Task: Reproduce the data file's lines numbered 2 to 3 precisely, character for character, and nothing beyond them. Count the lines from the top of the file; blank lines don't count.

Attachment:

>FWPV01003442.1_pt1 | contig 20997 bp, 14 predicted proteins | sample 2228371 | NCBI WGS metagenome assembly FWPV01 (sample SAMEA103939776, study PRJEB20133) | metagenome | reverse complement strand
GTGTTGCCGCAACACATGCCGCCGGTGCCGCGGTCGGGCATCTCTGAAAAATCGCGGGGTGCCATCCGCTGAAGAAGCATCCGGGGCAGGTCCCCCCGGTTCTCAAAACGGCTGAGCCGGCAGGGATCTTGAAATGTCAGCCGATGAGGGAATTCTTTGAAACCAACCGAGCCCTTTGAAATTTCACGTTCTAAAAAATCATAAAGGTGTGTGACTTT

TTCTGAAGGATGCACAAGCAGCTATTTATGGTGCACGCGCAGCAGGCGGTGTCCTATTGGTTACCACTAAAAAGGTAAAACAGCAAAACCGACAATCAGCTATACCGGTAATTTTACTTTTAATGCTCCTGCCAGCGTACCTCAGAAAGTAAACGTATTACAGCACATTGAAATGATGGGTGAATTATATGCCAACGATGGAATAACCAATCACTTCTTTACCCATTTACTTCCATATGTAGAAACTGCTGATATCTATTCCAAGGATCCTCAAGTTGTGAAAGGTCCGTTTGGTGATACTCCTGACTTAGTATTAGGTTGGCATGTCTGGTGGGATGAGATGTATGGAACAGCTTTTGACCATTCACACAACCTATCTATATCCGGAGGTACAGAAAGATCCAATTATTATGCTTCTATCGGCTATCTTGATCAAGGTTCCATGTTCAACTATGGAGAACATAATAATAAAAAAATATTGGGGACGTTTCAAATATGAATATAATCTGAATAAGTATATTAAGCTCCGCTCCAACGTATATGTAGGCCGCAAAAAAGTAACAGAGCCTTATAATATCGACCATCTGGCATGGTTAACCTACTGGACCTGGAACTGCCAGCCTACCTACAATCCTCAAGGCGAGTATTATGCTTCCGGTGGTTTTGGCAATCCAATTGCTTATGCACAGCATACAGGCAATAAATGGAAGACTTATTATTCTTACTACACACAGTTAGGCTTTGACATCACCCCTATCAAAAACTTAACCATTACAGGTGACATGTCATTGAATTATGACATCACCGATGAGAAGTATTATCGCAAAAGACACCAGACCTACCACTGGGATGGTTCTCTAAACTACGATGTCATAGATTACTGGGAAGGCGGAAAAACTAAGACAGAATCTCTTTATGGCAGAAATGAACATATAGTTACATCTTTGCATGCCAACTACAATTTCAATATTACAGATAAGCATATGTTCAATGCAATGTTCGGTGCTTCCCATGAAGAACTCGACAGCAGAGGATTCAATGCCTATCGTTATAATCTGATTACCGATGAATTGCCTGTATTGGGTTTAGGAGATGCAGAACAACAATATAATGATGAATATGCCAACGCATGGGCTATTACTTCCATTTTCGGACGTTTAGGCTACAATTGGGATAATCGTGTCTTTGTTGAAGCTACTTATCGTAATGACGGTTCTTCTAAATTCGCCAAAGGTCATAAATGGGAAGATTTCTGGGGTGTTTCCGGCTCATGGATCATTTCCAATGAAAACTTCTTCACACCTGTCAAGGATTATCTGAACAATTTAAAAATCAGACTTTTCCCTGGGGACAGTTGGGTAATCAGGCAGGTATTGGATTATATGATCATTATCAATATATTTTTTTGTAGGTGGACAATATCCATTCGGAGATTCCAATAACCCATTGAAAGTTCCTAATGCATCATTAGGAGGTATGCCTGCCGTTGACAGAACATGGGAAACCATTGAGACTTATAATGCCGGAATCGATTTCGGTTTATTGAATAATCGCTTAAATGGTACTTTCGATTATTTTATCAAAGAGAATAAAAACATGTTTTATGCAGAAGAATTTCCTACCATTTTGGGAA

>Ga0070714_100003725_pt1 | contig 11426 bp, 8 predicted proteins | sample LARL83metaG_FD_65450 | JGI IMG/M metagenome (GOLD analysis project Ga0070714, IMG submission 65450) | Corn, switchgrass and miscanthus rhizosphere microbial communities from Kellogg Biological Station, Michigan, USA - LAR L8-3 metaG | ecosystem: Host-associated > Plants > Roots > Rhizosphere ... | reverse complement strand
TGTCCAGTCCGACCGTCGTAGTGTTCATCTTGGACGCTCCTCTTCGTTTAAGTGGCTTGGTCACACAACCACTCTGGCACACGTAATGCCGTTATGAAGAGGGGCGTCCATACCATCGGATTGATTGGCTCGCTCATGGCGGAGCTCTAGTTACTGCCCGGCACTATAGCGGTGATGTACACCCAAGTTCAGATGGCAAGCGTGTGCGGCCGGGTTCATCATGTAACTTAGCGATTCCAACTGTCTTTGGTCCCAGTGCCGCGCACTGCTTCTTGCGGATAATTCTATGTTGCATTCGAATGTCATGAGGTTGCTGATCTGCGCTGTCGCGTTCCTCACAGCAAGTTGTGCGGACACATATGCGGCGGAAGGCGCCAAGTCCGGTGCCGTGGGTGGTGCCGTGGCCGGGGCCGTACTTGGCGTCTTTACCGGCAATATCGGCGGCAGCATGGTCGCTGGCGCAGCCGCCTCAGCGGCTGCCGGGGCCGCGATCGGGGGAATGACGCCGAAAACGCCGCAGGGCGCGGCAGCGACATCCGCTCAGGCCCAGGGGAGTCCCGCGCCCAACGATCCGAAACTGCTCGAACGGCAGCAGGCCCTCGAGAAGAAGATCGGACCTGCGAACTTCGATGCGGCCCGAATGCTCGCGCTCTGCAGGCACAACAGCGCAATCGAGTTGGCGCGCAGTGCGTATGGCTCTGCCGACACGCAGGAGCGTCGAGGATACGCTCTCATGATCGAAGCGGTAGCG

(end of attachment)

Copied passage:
GTGTTGCCGCAACACATGCCGCCGGTGCCGCGGTCGGGCATCTCTGAAAAATCGCGGGGTGCCATCCGCTGAAGAAGCATCCGGGGCAGGTCCCCCCGGTTCTCAAAACGGCTGAGCCGGCAGGGATCTTGAAATGTCAGCCGATGAGGGAATTCTTTGAAACCAACCGAGCCCTTTGAAATTTCACGTTCTAAAAAATCATAAAGGTGTGTGACTTT

TTCTGAAGGATGCACAAGCAGCTATTTATGGTGCACGCGCAGCAGGCGGTGTCCTATTGGTTACCACTAAAAAGGTAAAACAGCAAAACCGACAATCAGCTATACCGGTAATTTTACTTTTAATGCTCCTGCCAGCGTACCTCAGAAAGTAAACGTATTACAGCACATTGAAATGATGGGTGAATTATATGCCAACGATGGAATAACCAATCACTTCTTTACCCATTTACTTCCATATGTAGAAACTGCTGATATCTATTCCAAGGATCCTCAAGTTGTGAAAGGTCCGTTTGGTGATACTCCTGACTTAGTATTAGGTTGGCATGTCTGGTGGGATGAGATGTATGGAACAGCTTTTGACCATTCACACAACCTATCTATATCCGGAGGTACAGAAAGATCCAATTATTATGCTTCTATCGGCTATCTTGATCAAGGTTCCATGTTCAACTATGGAGAACATAATAATAAAAAAATATTGGGGACGTTTCAAATATGAATATAATCTGAATAAGTATATTAAGCTCCGCTCCAACGTATATGTAGGCCGCAAAAAAGTAACAGAGCCTTATAATATCGACCATCTGGCATGGTTAACCTACTGGACCTGGAACTGCCAGCCTACCTACAATCCTCAAGGCGAGTATTATGCTTCCGGTGGTTTTGGCAATCCAATTGCTTATGCACAGCATACAGGCAATAAATGGAAGACTTATTATTCTTACTACACACAGTTAGGCTTTGACATCACCCCTATCAAAAACTTAACCATTACAGGTGACATGTCATTGAATTATGACATCACCGATGAGAAGTATTATCGCAAAAGACACCAGACCTACCACTGGGATGGTTCTCTAAACTACGATGTCATAGATTACTGGGAAGGCGGAAAAACTAAGACAGAATCTCTTTATGGCAGAAATGAACATATAGTTACATCTTTGCATGCCAACTACAATTTCAATATTACAGATAAGCATATGTTCAATGCAATGTTCGGTGCTTCCCATGAAGAACTCGACAGCAGAGGATTCAATGCCTATCGTTATAATCTGATTACCGATGAATTGCCTGTATTGGGTTTAGGAGATGCAGAACAACAATATAATGATGAATATGCCAACGCATGGGCTATTACTTCCATTTTCGGACGTTTAGGCTACAATTGGGATAATCGTGTCTTTGTTGAAGCTACTTATCGTAATGACGGTTCTTCTAAATTCGCCAAAGGTCATAAATGGGAAGATTTCTGGGGTGTTTCCGGCTCATGGATCATTTCCAATGAAAACTTCTTCACACCTGTCAAGGATTATCTGAACAATTTAAAAATCAGACTTTTCCCTGGGGACAGTTGGGTAATCAGGCAGGTATTGGATTATATGATCATTATCAATATATTTTTTTGTAGGTGGACAATATCCATTCGGAGATTCCAATAACCCATTGAAAGTTCCTAATGCATCATTAGGAGGTATGCCTGCCGTTGACAGAACATGGGAAACCATTGAGACTTATAATGCCGGAATCGATTTCGGTTTATTGAATAATCGCTTAAATGGTACTTTCGATTATTTTATCAAAGAGAATAAAAACATGTTTTATGCAGAAGAATTTCCTACCATTTTGGGAA